Such an arrangement can be used to advantage, for instance, for the detection of an approaching vehicle. It is particularly suitable for the detection of a track-bound vehicle, for instance a railroad train or a locomotive upon a track, in order, for example, to warn track maintenance workers of an approaching train or to close and again open at the proper time a barrier at a railroad crossing. The impact sound-receivers are mounted at the rails and record the impact sound generated by the train and transmitted through the rails to the measuring site, the intensity of which continuously increases during the approach of the train. The special signal evaluation ensures that with the greatest probability a warning signal is triggered also in the presence of spurious signals, but, however, there is nonetheless ensured for a certain selectivity, so that with enhanced security there can be prevented the occurrence of an accident having, as a general rule, catastrophic consequences, in contrast to reliance upon frequently unreliable human observation, especially in the presence of unfavorable weather conditions, such as fog, or during fatigue or other faulty behavior of the monitoring personnel.
The invention will be more fully explained based upon the accompanying FIGURES. There is shown in:
FIG. 1 an embodiment of an arrangement for signalling an approaching train at a remotely located rail construction site with an associated evaluation circuit in schematic illustration,
FIG. 2 a function diagram for the signal evaluation for delivering a warning signal, and
FIG. 3 a function diagram for a different signal evaluation circuit.
In FIG. 1 there is depicted an arrangement for detecting an object in the form of a train 2 which, upon a track 1, approaches a track construction site B. The train 2 or the locomotive produces in the rails I a characteristic impact sound-noise which is further transmitted by means of the rails serving as sound-conducting medium at the speed of sound, that is, at several km/sec. from the train 2 to the construction site B. At that location there is secured at one or both rails an impact sound-receiver 3, that is to say, mounted in good sound-conducting contact. It is advantageous to provide an acoustic receiver comprising a piezo-electric acoustic/electrical transducer, or an impact sound-receiver of an other known construction. This receiver 3 delivers an electric output signal which is delivered to a signal evaluation circuit C.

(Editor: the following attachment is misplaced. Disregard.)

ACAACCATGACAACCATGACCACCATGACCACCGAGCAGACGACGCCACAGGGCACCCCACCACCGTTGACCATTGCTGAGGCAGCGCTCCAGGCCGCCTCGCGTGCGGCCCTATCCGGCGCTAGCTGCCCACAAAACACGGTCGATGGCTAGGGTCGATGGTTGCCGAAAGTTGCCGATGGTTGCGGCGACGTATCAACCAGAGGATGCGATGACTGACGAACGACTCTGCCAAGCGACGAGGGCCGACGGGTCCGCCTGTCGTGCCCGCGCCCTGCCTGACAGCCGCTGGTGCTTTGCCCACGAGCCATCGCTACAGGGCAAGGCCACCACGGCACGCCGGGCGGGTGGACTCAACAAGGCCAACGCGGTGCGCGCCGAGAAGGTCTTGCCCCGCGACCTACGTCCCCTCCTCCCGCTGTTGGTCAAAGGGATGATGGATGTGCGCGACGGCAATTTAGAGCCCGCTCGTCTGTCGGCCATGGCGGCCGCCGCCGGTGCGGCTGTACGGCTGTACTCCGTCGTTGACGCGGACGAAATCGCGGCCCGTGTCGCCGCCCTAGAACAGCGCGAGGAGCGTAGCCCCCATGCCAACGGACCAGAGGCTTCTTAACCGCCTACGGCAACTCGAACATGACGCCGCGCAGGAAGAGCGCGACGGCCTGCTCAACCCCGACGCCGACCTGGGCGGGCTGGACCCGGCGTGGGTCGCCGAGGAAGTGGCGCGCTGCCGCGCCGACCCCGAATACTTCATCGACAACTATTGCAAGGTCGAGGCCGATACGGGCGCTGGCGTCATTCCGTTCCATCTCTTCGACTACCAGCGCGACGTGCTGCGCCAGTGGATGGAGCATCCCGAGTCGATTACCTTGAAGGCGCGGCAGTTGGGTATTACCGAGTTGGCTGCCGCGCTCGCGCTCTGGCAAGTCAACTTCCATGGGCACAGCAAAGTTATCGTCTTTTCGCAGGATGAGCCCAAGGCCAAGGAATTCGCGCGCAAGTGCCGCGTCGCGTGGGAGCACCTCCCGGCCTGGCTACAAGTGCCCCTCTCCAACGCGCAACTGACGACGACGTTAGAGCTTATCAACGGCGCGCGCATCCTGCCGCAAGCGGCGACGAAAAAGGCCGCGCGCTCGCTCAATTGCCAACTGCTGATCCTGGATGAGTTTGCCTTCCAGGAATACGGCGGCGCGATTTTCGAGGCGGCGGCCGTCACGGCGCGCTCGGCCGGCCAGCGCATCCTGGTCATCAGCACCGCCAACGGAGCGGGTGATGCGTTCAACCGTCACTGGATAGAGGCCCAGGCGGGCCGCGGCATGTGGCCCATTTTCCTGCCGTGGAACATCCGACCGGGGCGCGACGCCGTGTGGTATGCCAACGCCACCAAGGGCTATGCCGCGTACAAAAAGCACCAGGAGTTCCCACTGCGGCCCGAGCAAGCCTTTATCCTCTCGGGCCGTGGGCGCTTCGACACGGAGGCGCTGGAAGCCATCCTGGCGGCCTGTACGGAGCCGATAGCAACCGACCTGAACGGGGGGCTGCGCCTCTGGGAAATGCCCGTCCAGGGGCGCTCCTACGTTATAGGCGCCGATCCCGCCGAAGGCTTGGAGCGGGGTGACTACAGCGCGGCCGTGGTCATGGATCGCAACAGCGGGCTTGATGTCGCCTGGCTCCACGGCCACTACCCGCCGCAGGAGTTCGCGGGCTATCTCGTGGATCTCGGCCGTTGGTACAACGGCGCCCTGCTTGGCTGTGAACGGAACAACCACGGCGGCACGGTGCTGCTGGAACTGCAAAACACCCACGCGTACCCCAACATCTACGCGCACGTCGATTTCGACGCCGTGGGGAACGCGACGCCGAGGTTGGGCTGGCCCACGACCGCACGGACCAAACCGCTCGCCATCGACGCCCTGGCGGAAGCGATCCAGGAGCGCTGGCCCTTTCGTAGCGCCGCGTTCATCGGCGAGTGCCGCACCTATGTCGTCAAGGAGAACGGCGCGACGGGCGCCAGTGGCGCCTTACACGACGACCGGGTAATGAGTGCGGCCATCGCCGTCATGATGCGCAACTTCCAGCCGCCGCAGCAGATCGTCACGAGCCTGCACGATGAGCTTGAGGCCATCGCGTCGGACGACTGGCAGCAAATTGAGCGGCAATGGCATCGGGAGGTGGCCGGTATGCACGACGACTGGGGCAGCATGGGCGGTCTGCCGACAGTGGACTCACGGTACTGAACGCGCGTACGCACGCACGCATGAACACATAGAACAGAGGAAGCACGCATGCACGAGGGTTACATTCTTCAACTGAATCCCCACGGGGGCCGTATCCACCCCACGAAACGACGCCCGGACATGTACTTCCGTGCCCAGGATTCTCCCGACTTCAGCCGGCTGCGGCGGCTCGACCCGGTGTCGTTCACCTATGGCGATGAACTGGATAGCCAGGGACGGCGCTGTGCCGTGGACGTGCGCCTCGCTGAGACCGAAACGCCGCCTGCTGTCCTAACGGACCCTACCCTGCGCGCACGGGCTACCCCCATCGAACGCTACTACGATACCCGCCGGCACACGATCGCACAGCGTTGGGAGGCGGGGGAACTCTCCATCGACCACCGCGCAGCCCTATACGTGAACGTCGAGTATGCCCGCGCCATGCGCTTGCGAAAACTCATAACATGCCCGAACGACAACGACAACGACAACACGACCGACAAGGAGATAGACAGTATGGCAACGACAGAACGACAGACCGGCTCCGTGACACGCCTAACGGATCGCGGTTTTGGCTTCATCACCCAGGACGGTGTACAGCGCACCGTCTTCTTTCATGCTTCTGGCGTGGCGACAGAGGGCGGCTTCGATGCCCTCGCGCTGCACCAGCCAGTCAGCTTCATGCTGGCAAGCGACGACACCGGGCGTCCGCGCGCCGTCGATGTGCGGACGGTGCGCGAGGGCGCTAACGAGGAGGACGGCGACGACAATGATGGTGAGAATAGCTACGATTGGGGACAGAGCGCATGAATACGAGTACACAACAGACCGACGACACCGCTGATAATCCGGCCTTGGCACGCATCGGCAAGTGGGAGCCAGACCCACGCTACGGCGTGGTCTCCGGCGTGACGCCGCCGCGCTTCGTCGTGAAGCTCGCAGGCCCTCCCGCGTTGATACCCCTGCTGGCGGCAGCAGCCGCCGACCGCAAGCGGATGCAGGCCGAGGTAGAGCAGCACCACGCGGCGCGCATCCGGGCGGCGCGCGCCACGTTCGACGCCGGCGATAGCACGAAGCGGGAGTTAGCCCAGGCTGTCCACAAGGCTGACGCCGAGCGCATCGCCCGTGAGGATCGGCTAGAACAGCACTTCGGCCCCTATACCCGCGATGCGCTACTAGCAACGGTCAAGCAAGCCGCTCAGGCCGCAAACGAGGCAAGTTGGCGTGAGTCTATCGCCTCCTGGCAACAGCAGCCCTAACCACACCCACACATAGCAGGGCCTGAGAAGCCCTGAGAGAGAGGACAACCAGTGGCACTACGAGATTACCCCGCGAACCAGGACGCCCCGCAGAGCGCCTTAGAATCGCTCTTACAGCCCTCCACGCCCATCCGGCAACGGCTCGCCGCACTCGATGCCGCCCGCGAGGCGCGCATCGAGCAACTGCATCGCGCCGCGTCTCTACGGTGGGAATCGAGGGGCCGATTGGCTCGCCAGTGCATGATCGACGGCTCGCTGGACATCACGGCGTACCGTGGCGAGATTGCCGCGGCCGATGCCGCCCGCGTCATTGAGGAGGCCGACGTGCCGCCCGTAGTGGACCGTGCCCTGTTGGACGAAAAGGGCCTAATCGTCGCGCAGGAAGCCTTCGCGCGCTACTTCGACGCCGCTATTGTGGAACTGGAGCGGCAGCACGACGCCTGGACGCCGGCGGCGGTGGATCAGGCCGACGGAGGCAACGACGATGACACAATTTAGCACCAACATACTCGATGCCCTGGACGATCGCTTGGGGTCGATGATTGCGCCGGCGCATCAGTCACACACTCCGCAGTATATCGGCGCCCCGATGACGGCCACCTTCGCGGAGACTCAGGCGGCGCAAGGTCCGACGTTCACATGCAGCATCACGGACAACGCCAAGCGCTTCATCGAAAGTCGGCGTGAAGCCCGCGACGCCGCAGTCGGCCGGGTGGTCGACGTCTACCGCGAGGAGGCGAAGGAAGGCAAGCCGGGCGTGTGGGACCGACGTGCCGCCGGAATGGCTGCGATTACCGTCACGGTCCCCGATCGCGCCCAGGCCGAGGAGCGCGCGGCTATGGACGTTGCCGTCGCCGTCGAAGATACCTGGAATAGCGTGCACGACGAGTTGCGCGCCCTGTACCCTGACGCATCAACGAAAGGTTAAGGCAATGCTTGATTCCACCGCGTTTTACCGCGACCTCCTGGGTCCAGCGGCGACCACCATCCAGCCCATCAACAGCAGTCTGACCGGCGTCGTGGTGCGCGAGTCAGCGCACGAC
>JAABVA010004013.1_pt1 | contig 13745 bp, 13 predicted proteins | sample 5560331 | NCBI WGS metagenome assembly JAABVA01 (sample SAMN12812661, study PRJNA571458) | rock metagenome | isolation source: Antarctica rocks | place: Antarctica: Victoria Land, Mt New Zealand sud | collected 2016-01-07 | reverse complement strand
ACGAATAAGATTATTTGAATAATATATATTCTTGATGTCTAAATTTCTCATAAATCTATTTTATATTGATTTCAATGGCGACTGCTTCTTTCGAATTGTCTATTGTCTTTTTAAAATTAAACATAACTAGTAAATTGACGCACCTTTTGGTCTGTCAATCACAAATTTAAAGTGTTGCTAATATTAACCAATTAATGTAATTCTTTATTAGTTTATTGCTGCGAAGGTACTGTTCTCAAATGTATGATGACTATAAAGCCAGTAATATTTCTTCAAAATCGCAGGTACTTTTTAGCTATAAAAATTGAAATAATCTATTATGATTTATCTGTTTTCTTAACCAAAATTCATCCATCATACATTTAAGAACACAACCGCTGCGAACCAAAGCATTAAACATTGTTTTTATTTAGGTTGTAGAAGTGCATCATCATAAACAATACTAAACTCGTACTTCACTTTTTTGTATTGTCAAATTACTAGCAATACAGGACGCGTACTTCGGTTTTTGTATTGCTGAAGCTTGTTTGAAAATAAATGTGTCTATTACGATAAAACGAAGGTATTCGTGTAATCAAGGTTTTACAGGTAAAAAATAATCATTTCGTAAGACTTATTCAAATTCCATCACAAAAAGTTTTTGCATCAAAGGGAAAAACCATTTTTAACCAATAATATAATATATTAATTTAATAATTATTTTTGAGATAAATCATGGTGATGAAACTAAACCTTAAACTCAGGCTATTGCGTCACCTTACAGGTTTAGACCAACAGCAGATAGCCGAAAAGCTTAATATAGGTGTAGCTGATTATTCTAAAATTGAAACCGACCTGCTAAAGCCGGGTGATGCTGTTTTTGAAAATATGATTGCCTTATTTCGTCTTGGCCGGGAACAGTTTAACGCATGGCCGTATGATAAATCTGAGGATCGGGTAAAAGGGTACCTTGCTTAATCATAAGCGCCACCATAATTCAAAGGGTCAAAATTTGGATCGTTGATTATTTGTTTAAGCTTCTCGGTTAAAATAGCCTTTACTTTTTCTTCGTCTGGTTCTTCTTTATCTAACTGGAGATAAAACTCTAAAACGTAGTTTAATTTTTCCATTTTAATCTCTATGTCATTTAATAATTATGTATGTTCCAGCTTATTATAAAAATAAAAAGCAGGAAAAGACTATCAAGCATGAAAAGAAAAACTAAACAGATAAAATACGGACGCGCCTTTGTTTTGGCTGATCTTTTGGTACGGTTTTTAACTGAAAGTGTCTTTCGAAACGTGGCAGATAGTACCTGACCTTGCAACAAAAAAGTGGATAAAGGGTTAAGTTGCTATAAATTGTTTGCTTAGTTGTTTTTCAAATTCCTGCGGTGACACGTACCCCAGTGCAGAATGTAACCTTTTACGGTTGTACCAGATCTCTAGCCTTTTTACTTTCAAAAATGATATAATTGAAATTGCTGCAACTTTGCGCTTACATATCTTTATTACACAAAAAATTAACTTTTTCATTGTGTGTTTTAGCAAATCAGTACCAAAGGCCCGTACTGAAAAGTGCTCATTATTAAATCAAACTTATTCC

The evaluation circuit C is provided at its input with a frequency element or filter 4 having a frequency throughpass range which is accommodated to the frequency spectrum of a travelling train and is preferably selected in the kHz-range. As a result, there is reliably detected the noise produced in the rails by a train, wherein, however, there are eliminated spurious noises of other frequencies, for instance, low-frequency ground vibrations and eliminated from the evaluation.
It is advantageous to acoustically insulate from the surroundings the frequency element 4, in order to suppress the transmission of spurious noises through the air.
The output signal is then delivered to a time discriminator 5 which is controlled by a clock generator 6. The time discriminator produces two output signals for the intensity of the received impact sound in the selected frequency range at two different points in time. Both of these two mutually time-shifted signals arrive at the inputs of a comparator 7 which continuously compares at any given time the intensities of two successive signal intensities and delivers a signal to a warning device 8 as soon as both intensities differ by a predetermined amount. In this regard, such may be concerned with the triggering or switching-in of a warning signal for the construction crew if the intensity, during the approach of a train, has increased by a certain amount, or the re-setting or turning-off of the warning signal upon decrease of the intensity for an away-moving train.